“So Knitflix, despite the name, doesn't always have to be knitting. I'm probably going to be crocheting,” said Lunn. “It's for anybody that has some small handicrafts... they come, watch a movie, and be social with some other handicrafters.”

Lunn said she received a fair bit of interest during the grand opening from members of the general public.

“I've had everything from teenagers to retirees sign up. I think it's going to be interesting seeing the demographic of it,” said Lunn, noting Makers helps to transform generally solo activities into social ones.

Lunn describes Makers as 'mind-blowing.'

“It's amazing. The amount of talent here is beyond what I had any idea. I know I'm going to be taking some classes if I can and the volunteers have put in so many hours. This space is absolutely amazing,” said Lunn.

There's “just a little bit of something for everybody and I'm really looking forward to just having a place to socialize with other people who share the same interests in crafting.”

There will be a full schedule of regular activities for members — everything from game nights and book clubs to study groups, workshops, and demonstrations. There will also be special events, like book readings, wine tastings and live entertainment.

Members are permitted to use any available space, tools and in-house materials/supplies for self directed activities whenever they like.

Jamieson said Windsor is the perfect spot for the new venture and said most small towns could benefit from something similar.

“Small towns are very, very unique and you need very unique solutions for them,” said Jamieson, adding the construct wouldn't necessarily work in large urban areas like Halifax, Toronto, or Montreal.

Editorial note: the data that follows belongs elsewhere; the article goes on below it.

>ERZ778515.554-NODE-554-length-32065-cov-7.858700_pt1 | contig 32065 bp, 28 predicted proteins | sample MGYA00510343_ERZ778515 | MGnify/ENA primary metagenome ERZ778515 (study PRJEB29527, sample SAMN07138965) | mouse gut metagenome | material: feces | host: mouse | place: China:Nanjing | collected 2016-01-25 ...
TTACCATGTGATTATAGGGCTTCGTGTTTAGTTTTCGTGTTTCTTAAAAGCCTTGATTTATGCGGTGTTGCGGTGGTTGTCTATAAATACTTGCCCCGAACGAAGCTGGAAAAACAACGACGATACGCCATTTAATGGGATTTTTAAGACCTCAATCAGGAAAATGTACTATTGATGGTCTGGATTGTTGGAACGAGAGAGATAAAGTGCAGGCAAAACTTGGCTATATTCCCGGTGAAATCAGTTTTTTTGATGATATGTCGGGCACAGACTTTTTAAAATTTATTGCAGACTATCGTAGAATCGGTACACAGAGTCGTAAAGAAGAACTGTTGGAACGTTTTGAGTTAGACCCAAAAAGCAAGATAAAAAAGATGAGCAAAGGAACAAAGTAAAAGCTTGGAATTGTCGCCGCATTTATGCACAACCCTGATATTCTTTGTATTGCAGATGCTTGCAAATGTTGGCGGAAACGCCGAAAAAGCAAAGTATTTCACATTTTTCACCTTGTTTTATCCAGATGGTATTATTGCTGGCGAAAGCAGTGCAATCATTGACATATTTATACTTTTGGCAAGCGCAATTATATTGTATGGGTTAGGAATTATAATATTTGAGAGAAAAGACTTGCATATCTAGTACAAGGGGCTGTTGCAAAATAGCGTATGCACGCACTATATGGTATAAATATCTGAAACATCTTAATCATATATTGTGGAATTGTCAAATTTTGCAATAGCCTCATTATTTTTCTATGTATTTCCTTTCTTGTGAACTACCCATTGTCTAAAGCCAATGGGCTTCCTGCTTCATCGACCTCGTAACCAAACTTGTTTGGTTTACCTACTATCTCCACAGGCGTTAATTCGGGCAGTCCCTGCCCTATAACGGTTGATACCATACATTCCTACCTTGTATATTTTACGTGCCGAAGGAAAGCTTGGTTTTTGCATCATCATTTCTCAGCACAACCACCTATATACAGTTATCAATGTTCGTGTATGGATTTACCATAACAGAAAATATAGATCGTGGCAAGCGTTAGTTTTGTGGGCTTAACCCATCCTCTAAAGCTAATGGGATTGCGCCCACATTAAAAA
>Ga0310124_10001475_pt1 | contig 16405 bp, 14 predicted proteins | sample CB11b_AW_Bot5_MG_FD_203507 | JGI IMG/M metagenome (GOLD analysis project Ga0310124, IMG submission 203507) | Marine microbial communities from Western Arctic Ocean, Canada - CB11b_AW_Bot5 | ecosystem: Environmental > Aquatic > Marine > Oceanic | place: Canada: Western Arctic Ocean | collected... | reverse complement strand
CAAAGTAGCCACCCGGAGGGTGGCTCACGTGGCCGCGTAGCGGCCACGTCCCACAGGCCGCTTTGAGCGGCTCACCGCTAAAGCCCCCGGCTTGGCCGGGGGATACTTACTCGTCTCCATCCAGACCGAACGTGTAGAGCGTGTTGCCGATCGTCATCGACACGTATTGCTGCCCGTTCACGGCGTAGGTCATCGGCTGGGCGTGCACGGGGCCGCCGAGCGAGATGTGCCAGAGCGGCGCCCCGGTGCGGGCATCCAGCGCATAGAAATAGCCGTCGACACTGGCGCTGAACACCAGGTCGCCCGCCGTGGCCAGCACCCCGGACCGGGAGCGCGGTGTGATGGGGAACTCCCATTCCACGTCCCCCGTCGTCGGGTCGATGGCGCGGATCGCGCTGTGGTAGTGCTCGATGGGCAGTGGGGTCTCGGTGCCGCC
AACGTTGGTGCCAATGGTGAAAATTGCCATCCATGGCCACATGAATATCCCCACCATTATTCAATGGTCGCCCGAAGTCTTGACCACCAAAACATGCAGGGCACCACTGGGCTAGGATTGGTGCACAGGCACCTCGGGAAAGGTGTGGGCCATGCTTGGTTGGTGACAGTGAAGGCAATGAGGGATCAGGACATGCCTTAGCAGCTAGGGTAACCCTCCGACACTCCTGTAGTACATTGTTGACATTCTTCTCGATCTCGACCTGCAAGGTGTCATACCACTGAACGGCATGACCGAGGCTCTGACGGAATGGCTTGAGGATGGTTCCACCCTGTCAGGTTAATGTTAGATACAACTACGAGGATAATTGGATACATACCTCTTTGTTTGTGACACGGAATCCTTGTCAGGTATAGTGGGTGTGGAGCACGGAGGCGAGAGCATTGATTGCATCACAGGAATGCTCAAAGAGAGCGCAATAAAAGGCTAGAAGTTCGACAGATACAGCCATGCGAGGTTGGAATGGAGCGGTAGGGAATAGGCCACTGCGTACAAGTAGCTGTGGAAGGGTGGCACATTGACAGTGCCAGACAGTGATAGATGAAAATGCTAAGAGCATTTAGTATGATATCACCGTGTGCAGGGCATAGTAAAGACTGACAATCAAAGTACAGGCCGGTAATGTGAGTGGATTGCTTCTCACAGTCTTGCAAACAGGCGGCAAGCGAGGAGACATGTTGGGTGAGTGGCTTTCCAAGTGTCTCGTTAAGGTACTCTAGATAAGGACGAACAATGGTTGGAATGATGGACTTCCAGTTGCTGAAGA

Unlike traditional maker spaces, Makers doesn't solely focus on sharing tools and resources. It incorporates a more social aspect.

“I see this as the way that the future unfolds for small towns, small rural communities. We have to get back to town halls. We have to get back to having places where people can go just to go,” said Jamieson.

“We're kind of a little bit trying to be a jack of all trades and hopefully we won't end up being the master of none.”

Jamieson said she was “extremely gratified, humbled” by the outpouring of community support when Makers opened its doors.

She said now they need memberships in order to keep those doors open.

“This is a test of the community. It will either support it and it will stay or it won't and it will go. Hopefully the community is wise enough to understand the value of something like this,” she said.


If you go

Makers is located in Windsor at 21 Gerrish St. and is open daily.

The privately-funded enterprise can be reached at 902-472-2600, or makers.windsor@gmail.com.

The Makers space contains a retail store and areas in which members may engage in artisan and leisure activities.

Membership is $100 annually for an individual; $160 for a family of four. Individual day passes can be purchased for $5.


Go online

To learn more about Makers and what they offer, visit: www.makerswindsor.com.